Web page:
home | art & architecture | books & cds | dance | destinations | film | opera | television | theater | archives
.. .San Francisco:
Ink (1995), Tom Stoppard
CV has been a Tom
Stoppard fan since way back in 1968 when we saw his brilliant play Rosencrantz &
Guildenstern Are Dead, a play that won him New York's Tony Award for best play of the
season. Ever since, Stoppard has been a fecund source of witty, intelligent, literary
scripts for the stage and screen, never more widely acclaimed than with his current
screenplay for Shakespeare in Love.
So, then, it is a bit of a coup for American Conservatory Theater's artistic director, Carey Perloff, to have secured the rights for the American premiere of Stoppard's 1995 play Indian Ink. It is a lovely play with some structural and thematic parallels to Stoppard's 1993 Arcadia, but lighter, less dense, and more accessible.
Our heroine is a poet, Flora Crewe, a liberated and independent woman who, in 1930, travels to India for her health. That premise seems just a tad strange - India, a healthy place for consumptives? - and Stoppard throws in a very funny bit of dialogue to cover himself on this conceit. As Arcadia crisscrossed time periods from the early nineteenth century to the present, Indian Ink takes us back and forth between Flora's adventures in 1930 India and the 1980's, when a biographer is researching her life with a good deal of assistance from Flora's surviving older sister. The structure provides the framework for a multiplicity of themes that Stoppard explores: cross-cultural contrast and conflict, caste systems in India and amongst the British, colonialism, comparative religion, art, the perception of women, the work of historians and the elusiveness of history itself. Academics take their share of gentle mockery, but no one is immune. (Asked about his religion on his deathbed, an interior decorator is reported to have confessed, "I'm afraid I worship mauve!")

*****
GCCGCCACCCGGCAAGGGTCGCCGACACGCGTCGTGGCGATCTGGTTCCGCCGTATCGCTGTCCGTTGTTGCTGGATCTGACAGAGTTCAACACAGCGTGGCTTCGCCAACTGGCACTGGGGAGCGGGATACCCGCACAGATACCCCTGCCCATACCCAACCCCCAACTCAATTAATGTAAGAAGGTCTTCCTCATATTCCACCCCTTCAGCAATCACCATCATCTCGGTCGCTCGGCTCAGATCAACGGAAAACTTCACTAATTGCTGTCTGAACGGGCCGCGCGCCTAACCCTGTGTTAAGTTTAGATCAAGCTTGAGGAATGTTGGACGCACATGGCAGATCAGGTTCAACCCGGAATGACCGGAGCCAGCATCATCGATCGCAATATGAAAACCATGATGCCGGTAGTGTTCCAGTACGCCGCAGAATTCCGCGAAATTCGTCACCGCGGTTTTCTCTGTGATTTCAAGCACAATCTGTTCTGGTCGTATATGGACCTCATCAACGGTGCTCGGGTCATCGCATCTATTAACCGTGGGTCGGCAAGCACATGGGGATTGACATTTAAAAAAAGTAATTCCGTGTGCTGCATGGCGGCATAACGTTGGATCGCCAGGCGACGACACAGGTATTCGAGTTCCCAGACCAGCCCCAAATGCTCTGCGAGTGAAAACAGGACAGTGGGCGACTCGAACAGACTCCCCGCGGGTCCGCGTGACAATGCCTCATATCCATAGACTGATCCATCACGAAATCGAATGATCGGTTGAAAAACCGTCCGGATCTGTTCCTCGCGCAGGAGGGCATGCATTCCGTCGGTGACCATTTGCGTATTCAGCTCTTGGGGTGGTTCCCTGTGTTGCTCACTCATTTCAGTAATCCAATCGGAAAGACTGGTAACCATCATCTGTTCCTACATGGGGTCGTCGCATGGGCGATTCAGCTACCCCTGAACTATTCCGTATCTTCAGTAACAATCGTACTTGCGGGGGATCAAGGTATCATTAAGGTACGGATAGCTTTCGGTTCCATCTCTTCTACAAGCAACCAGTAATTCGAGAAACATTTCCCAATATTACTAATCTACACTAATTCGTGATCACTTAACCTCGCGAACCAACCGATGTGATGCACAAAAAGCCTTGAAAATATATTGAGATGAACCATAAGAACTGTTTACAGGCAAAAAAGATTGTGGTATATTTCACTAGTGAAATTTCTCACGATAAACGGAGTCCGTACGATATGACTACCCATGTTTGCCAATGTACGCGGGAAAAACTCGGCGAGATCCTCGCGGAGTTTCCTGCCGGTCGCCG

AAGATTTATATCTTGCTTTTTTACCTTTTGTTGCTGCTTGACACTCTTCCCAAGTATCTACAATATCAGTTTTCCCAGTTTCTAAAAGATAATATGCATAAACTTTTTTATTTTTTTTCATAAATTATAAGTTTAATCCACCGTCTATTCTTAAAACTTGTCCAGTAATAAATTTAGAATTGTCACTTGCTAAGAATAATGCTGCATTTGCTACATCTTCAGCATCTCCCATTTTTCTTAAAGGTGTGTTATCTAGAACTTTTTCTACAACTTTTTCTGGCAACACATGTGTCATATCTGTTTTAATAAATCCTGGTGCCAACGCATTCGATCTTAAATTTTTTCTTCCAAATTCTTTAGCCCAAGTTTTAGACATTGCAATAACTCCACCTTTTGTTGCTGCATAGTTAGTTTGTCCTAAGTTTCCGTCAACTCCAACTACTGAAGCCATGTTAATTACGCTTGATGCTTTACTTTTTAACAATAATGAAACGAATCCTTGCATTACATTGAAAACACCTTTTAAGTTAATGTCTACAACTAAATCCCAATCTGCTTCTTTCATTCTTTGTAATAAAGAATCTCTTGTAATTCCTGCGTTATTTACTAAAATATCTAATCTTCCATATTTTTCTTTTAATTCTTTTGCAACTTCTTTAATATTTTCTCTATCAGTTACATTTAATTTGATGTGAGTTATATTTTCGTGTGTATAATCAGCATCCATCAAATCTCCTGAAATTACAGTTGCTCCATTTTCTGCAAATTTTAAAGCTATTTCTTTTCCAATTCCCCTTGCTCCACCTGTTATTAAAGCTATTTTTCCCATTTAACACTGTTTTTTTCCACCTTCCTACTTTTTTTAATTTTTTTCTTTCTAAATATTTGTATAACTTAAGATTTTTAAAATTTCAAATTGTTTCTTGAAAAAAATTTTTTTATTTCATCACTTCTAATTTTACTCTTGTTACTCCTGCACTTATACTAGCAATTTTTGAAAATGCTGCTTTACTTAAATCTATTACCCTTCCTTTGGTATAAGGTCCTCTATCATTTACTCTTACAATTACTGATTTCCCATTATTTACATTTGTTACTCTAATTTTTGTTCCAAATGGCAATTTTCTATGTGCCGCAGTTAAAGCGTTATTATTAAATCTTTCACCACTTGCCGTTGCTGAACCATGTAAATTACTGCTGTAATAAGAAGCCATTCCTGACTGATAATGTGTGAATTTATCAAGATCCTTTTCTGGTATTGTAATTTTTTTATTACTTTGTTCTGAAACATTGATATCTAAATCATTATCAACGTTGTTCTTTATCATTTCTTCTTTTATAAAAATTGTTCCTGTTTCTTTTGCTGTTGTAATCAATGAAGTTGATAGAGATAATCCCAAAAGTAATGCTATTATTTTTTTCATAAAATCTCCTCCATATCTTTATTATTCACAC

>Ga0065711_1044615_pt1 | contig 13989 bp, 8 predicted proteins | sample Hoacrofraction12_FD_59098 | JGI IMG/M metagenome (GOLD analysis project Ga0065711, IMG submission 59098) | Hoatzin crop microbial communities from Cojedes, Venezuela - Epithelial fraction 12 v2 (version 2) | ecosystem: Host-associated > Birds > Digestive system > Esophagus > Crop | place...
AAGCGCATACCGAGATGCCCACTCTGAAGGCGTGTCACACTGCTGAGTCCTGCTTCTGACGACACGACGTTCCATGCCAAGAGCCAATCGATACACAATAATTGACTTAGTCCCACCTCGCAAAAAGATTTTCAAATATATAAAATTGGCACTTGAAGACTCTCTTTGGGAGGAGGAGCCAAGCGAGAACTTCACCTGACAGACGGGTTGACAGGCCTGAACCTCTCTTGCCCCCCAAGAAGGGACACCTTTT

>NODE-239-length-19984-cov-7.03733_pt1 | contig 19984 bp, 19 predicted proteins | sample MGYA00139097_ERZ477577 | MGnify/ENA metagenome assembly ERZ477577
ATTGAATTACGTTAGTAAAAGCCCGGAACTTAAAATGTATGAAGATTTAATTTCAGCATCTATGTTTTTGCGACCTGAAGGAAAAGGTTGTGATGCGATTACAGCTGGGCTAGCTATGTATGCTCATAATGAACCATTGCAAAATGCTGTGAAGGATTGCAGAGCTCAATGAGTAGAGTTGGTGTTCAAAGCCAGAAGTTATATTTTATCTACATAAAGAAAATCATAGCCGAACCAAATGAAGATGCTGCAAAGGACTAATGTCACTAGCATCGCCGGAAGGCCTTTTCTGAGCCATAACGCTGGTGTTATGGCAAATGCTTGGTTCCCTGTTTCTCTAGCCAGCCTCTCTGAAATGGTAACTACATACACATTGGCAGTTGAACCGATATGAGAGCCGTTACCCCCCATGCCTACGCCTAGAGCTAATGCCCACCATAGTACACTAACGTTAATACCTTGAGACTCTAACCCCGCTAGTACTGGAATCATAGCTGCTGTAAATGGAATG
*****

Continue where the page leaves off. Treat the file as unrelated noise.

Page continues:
Stoppard's seemingly encyclopedic collection of information is awe inspiring here, as always. Part of the pleasure of seeing his plays is to be exposed to cultural and historical materials one has not previously explored. His command of the language seems total, never an end to amusing wit and wordplay underlining his thematic exposition. If Stoppard's plot lines in these plays are more expository than propelling, lacking, perhaps, any traditional sense of protagonist/antagonist or conflict/resolution, we nonetheless sit transfixed through the sheer fascinating complexity of his juxtapositions of ideas.
The risk of such a play is that without acting and direction of the very highest caliber, the yeasty mix can flatten quickly. The sparkly dialogue must float out, an appropriate pace established and maintained. Since it is a dense listening experience, articulation and projection are essential.
In Perloff's production the results are mixed. The leads, Susan Gibney as Flora, and Art Malik as her Indian artist friend, Nirad Das, are first rate in every way, wryly catching both the chemistry and the cross cultural difficulties of the central relationship in the play. Jean Stapleton, playing Flora's sister, retains her delicious sense of comic timing, but her generic American accent was inappropriate and off-putting, her projection on opening night was poor, and her flubbed lines probably should be blamed on what seemed an inadequately rehearsed show. Eldon Pike, Flora's American biographer, was played by Ken Grantham, whose buffoonish interpretation of the role weakened the premise; it is far more powerful to make us laugh at an academic who retains dignity even as his foibles are exposed. Grantham's over broad playing should properly be blamed on poor direction; his poor timing and missed lines on opening night are his very own embarrassment. Settings and costuming were adequate, if undistinguished.
CV was glad to be able to see this play and a good deal of the evening was pleasurable. Nonetheless, the inadequacies of the performance were dampening and put a rather sad stamp of provinciality on ACT's production. Since Perloff both directed this production and is artistic director of ACT, the shortcomings here are squarely her responsibility. The uneven pacing throughout the evening and the unbalanced quality of the performances are partly, perhaps, the responsibility of the casting choices (i.e., the artistic director), largely the responsibility of the stage director who has presented us with what feels like an incomplete job.
ACT is to be applauded for its initiative in bringing a challenging and valuable play to town. The question must be raised as to whether the company would do better to stick to works that can be mounted successfully within its artistic and budgetary constraints.
- Arthur Lazere